The contribution to the war effort by soldiers from India, Africa and the West Indies was not something that I was at all familiar with and the more we learned the more fascinating we realised this hidden story was. Simple facts like there were more Indian soldiers fighting in the war than White British Stories to individual stories of young black men rising through the ranks to lead troupes made me question how such fascinating and emotional stories could be missing from the narrative of the First World War. One veteran of the Second World War, Sam King, who was also the first black Mayor of Southwark, told us of one example where this was case for him:
Please watch this video and then research some the background to these stories and find out how the Great War really was a world effort, hopefully more stories will emerge thanks to this funding stream from the HLF.
We recently completed a film for the Handel House Museum exploring the composer’s connection with the Royal family during his time in London. It was a fantastic opportunity to speak with knowledgeable and enthusiastic people about a fascinating period in London’s history. We heard all sorts of rumours including one hinting that Handel may have been a spy when he first arrived in London but, as ever, not everything can make the final cut.
We spent one lovely serene day filming between the grey walls of the room where Handel died in his bed and treading on the (squeaky) original floorboards that Handel would have trodden on between bouts of writing not only The Messiah but the great pieces that can be heard in the film, all pieces that were written specifically for members of the Stuart and Hanoverian dynasties.
As part of the review of their anthropology collections, the Horniman invited 32 lucky local people to engage creatively with some key objects from that collection. The Community Fieldworkers, as they were known, were given special access to the collections store and training on how to work with and consider the objects they would be responding to. They were then sent 18 postcards, each one showing a different object. From this stimulus they were asked to create, research, respond or tell a story based on at least one of the objects they felt a connection with.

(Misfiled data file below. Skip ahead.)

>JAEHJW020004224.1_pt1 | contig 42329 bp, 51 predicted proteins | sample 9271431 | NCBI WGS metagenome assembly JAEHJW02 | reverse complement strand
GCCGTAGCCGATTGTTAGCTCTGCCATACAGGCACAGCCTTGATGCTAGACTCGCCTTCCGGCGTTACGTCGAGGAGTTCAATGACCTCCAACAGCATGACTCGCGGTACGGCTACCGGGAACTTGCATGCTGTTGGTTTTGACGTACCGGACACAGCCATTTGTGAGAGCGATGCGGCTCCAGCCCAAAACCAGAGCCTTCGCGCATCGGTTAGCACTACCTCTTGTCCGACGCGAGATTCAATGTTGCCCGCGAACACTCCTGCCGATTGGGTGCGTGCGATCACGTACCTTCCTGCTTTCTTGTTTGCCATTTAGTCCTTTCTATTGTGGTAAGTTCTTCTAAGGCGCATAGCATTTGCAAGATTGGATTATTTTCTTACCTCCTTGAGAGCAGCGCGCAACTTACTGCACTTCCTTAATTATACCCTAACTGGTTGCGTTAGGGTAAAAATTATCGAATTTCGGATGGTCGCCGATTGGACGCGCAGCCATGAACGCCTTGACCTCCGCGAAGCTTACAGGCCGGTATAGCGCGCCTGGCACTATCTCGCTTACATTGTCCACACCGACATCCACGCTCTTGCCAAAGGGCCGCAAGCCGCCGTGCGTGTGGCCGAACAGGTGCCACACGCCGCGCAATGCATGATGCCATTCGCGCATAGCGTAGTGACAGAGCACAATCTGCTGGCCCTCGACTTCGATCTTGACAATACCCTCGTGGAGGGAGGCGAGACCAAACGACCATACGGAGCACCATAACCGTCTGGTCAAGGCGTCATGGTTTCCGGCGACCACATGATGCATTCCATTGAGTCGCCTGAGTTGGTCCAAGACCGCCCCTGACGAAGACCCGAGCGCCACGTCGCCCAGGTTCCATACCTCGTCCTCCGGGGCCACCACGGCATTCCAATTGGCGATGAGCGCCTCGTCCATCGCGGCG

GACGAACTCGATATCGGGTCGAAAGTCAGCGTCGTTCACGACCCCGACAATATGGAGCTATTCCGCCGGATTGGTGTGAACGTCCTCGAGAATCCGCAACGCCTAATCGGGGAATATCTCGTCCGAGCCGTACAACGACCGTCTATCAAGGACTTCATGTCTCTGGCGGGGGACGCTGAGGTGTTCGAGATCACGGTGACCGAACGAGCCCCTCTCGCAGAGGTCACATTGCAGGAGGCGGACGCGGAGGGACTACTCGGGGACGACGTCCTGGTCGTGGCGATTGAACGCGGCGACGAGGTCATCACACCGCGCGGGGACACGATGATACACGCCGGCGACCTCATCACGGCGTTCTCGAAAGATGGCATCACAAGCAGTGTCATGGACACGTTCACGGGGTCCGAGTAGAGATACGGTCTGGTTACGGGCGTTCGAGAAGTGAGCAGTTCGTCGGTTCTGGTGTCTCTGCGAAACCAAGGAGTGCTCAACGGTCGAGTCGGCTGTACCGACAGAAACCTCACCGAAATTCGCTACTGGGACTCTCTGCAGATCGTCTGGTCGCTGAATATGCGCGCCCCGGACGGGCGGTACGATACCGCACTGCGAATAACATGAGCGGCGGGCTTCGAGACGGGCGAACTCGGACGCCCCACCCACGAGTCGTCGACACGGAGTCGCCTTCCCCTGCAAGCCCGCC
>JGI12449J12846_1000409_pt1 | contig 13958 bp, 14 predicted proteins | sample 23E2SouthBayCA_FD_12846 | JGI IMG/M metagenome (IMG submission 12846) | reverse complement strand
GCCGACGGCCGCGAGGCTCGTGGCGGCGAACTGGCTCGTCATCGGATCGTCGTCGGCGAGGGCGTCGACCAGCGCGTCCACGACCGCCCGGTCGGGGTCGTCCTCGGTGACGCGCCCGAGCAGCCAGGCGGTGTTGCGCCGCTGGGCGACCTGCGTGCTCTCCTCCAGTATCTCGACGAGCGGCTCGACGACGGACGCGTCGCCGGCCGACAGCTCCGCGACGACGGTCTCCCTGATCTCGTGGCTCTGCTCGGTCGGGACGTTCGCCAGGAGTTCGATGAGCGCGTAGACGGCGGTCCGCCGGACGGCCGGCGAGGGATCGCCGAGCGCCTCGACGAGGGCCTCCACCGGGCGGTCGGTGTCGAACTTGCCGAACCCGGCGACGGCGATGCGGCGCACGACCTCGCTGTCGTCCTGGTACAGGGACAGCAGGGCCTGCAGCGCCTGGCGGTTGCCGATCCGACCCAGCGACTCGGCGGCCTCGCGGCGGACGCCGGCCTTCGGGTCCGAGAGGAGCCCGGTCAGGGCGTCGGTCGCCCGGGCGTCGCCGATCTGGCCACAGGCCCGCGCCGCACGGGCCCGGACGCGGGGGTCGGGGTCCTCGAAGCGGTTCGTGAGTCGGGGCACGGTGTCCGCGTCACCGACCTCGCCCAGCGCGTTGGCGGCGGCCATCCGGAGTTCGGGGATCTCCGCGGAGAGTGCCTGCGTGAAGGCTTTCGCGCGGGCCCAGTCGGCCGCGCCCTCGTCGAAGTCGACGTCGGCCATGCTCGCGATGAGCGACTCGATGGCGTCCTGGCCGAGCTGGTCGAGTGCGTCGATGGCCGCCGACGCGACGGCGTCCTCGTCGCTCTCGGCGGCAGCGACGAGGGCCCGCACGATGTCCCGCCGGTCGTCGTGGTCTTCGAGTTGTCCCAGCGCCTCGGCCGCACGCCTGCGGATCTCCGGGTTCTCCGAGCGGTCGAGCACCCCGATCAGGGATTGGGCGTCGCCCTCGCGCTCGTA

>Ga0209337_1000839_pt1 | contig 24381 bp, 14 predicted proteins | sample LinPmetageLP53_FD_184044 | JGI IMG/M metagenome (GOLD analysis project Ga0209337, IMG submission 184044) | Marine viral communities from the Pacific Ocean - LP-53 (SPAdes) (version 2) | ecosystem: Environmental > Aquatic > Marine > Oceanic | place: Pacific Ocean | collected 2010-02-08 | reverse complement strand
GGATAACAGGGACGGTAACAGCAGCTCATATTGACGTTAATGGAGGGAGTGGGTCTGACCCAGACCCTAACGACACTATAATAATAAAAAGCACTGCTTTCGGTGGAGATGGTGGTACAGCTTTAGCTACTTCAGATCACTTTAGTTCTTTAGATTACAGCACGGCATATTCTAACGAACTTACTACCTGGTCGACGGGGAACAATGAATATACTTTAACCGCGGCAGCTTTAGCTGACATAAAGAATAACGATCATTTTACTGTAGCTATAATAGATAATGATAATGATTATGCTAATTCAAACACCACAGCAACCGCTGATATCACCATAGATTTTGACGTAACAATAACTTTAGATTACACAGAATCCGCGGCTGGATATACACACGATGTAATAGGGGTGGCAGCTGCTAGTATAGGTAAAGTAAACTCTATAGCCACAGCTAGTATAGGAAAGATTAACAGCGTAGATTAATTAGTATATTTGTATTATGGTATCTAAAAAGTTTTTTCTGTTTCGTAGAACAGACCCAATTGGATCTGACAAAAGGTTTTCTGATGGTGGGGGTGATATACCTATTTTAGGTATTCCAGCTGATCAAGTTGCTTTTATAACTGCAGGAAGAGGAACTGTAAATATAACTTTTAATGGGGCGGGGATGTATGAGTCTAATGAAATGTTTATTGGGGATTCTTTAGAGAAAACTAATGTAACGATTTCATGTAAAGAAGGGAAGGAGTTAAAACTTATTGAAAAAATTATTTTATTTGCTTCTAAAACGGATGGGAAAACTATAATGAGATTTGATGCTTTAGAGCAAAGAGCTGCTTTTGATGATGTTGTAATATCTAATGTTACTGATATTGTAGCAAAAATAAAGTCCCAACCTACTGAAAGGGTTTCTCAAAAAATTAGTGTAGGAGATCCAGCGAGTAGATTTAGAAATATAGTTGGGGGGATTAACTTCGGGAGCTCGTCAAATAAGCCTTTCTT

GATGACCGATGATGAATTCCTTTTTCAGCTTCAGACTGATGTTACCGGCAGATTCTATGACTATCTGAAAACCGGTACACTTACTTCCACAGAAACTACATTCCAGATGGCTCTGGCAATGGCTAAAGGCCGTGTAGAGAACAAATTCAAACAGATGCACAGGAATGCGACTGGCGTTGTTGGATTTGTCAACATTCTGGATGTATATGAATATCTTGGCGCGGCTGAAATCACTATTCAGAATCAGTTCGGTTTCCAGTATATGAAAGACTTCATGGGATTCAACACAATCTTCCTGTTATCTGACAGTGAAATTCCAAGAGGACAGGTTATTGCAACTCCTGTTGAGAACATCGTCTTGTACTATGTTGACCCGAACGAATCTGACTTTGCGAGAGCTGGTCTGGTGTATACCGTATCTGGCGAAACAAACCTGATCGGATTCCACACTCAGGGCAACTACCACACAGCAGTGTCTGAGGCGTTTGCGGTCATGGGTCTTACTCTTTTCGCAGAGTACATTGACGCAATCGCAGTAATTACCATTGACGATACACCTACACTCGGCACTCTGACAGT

All of these responses were gathered together for public display one afternoon in the Horniman’s pavilion building and we were invited along to record the work and chat to a small handful of the fieldworkers who contributed to the project. The work was very diverse and often very beautiful. The Community Fieldworkers had really risen to the challenge of engaging with the objects and everyone’s responses were so individual that I can only say I wish I had more time to really look through it all.
Nicola Scott was one of the coordinators of the project and tells us a little bit more about it here:
Then we heard from the fieldworkers who made pieces ranging from spoken word readings to Sculpture via collage and maps!
There was a wonderfully warm and community atmosphere as visitors, fieldworkers, friends and family investigated and documented the work for themselves.